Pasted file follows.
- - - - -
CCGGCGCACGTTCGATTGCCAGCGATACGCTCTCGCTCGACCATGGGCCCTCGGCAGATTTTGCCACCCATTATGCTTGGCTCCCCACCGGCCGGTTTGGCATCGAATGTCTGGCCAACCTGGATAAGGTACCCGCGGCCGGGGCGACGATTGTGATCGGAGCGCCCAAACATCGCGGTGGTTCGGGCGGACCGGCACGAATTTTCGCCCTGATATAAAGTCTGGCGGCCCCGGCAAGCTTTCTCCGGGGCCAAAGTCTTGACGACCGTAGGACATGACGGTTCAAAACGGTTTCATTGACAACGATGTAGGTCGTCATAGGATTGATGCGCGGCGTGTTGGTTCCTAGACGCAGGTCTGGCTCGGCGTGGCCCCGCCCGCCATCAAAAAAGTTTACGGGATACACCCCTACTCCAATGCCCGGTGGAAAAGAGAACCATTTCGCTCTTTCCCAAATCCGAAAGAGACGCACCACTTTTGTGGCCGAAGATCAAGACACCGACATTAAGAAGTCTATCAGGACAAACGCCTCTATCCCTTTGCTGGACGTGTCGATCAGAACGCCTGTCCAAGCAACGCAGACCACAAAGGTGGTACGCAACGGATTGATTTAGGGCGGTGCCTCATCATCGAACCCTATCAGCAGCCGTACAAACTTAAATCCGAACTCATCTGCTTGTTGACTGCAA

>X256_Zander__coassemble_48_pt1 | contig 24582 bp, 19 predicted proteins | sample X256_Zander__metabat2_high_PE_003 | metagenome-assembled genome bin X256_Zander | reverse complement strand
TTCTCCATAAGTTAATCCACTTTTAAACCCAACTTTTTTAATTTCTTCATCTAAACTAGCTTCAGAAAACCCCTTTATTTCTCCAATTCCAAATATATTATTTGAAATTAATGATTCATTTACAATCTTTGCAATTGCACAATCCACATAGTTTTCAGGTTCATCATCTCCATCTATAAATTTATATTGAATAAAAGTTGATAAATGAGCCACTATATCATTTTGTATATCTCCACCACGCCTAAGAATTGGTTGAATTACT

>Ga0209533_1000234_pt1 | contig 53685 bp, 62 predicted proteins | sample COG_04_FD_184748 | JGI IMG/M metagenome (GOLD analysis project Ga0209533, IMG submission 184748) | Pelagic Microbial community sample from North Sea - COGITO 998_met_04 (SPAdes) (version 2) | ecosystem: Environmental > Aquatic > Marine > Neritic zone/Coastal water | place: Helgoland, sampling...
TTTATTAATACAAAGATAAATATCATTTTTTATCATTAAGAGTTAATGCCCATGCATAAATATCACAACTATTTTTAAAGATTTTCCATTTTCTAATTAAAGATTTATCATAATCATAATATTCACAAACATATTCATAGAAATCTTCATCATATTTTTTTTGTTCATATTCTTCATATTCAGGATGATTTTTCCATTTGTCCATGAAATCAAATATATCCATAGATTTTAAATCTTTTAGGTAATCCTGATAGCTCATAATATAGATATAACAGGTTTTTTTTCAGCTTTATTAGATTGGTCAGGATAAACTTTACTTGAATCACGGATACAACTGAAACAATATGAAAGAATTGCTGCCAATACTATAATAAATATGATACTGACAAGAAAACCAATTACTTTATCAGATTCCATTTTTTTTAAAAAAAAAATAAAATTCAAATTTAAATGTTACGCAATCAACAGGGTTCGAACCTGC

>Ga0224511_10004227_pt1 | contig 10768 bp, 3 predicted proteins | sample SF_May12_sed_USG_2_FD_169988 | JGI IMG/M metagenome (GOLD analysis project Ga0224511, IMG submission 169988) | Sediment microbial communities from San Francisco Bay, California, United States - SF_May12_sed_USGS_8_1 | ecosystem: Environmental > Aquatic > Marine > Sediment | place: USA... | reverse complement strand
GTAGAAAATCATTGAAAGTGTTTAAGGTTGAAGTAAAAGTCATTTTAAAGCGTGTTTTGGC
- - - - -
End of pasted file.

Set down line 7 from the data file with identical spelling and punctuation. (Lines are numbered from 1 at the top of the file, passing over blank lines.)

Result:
GTAGAAAATCATTGAAAGTGTTTAAGGTTGAAGTAAAAGTCATTTTAAAGCGTGTTTTGGC